Originally published 12/30/18
Editor’s note: The public launch of our security token, Curzio Equity Owners (CEO) is just around the corner… So, in the coming weeks, we’ll be featuring guest articles by experts in this new asset class.
Today, we welcome first-time contributor Herwig Konings, a founding partner of Security Token Group. He unpacks why security token offerings (STOs) are rapidly taking the place of traditional coin offerings (ICOs)… and why there’s no going back to traditional methods of finance.
Some will look back and say all of this was obvious. Others may have shock from the wake up call they receive. Many will continue to deny and believe.
Below, I am going to dissect the rise and fall of initial coin offerings (ICOs)… and give you the institutional investor’s answer to the ICO.
A new technology
Blockchain has been a new VC investment sector since 2013. The concept was pitched with its first native use case, Bitcoin. Up until the end of 2016, blockchain companies would receive almost $1.5 billion in investments.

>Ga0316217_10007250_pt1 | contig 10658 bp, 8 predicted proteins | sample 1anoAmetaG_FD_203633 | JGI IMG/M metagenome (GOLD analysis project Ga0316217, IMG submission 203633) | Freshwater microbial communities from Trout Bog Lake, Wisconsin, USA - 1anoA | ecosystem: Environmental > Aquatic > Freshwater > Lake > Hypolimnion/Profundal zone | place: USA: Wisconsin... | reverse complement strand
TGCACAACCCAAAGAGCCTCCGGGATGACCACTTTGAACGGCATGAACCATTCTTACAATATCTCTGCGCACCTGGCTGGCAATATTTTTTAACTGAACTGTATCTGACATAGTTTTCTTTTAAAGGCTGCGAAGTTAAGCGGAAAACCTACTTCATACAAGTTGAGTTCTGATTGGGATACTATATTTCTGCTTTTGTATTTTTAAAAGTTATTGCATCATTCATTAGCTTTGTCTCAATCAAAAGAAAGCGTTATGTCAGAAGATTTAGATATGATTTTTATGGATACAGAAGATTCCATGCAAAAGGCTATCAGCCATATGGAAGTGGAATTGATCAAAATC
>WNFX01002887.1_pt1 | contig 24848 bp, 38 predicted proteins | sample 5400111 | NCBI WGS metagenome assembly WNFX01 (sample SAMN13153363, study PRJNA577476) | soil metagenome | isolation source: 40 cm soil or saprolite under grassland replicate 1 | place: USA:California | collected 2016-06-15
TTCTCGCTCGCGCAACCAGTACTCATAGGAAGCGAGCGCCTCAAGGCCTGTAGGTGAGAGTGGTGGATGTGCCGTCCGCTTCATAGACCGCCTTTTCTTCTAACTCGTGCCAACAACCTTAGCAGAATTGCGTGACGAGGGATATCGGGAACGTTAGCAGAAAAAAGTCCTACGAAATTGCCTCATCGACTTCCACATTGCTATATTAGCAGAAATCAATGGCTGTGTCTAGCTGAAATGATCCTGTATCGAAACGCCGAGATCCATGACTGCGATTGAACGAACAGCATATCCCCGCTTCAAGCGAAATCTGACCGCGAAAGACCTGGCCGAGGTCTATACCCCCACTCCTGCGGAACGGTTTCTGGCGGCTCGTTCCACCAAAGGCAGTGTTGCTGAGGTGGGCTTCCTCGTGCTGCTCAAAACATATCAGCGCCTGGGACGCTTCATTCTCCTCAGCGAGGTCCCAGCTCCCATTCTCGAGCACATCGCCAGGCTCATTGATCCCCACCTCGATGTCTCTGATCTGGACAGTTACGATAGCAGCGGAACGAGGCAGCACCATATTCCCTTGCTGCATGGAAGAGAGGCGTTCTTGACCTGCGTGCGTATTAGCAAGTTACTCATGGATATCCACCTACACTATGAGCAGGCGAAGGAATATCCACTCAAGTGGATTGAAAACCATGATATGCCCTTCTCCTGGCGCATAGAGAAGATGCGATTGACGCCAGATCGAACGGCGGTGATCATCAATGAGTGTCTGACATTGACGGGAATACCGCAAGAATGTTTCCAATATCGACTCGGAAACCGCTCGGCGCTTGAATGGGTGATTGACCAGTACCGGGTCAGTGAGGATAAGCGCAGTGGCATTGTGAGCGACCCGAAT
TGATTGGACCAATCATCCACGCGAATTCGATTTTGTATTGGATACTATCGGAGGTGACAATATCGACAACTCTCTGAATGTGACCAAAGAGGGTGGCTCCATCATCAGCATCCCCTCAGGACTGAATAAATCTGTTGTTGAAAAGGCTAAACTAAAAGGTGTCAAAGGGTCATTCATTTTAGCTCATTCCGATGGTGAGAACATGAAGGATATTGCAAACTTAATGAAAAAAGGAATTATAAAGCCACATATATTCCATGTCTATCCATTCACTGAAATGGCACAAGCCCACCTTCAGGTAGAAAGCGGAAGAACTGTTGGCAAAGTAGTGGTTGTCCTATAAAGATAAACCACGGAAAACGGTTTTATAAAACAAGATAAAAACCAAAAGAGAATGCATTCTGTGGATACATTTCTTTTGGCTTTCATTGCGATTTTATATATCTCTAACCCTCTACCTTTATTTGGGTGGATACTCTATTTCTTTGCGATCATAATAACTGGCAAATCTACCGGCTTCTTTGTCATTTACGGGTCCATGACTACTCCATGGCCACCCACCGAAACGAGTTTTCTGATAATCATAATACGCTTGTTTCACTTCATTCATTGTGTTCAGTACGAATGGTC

Then came 2017, and with it, the rise of the ICO. It’s purpose? To remove ourselves from the stranglehold of Wall Street and the existing financing industry… disrupt venture capitalists… and let the average Joe or Sally finance future innovations. Some would even go as far as to say the goal was to circumvent securities law altogether.
ICOs would go on to raise over $6 billion USD in 2017, four times more than the previous four years combined. Many would call this time period The Wild West… and in many cases, it resembled exactly that—the SEC was forced to intervene and play sheriff numerous times.
The rise of the ICO
The ICO did exactly what everyone had hoped it would: Anyone in the world was now able to essentially finance the future innovations of blockchain, and, more importantly, profit from it.
And many, many people profited… The success stories were everywhere. Entrepreneurs avoided onerous terms from traditional financing options, and the average person was able to suddenly play venture capitalist… and make money like one too!